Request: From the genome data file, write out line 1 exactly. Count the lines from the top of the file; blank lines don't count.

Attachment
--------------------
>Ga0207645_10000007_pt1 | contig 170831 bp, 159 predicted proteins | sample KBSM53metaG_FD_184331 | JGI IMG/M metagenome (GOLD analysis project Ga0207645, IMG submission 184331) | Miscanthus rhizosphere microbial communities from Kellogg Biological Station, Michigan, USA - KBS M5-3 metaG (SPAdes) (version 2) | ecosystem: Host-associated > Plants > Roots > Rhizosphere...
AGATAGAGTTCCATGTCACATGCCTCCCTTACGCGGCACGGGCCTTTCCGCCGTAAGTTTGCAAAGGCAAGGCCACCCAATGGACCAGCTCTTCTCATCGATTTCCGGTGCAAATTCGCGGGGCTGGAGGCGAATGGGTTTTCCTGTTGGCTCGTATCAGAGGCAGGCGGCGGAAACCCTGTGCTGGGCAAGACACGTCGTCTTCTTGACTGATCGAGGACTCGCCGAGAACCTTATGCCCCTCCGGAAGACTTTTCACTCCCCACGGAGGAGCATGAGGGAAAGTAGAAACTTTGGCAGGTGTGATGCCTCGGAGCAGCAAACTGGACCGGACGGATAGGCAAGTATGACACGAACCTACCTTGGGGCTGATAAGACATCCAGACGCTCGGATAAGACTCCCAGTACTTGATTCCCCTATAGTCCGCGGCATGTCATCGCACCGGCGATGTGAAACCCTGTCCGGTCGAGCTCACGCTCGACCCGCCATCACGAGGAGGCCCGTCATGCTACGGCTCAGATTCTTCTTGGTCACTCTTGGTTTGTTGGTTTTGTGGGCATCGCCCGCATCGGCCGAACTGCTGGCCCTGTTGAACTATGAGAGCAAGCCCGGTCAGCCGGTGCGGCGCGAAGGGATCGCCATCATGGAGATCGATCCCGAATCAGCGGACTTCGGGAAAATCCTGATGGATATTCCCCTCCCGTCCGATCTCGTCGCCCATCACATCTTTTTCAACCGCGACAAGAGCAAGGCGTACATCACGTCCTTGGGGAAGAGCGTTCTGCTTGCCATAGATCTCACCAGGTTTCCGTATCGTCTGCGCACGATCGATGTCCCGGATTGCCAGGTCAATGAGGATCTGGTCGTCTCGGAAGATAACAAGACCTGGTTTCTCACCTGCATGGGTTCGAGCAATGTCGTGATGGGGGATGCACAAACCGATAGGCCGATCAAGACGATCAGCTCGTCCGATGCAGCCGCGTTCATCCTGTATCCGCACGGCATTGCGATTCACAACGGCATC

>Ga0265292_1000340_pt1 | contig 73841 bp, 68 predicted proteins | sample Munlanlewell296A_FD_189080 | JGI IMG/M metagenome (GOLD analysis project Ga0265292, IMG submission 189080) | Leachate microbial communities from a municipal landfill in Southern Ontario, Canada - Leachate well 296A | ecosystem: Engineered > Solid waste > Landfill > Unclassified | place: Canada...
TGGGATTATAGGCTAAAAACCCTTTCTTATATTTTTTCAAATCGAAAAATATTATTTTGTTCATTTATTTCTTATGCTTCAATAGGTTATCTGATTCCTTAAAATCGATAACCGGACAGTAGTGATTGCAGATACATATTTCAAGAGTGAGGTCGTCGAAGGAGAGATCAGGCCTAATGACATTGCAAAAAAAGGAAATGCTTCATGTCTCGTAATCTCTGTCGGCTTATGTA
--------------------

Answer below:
>Ga0207645_10000007_pt1 | contig 170831 bp, 159 predicted proteins | sample KBSM53metaG_FD_184331 | JGI IMG/M metagenome (GOLD analysis project Ga0207645, IMG submission 184331) | Miscanthus rhizosphere microbial communities from Kellogg Biological Station, Michigan, USA - KBS M5-3 metaG (SPAdes) (version 2) | ecosystem: Host-associated > Plants > Roots > Rhizosphere...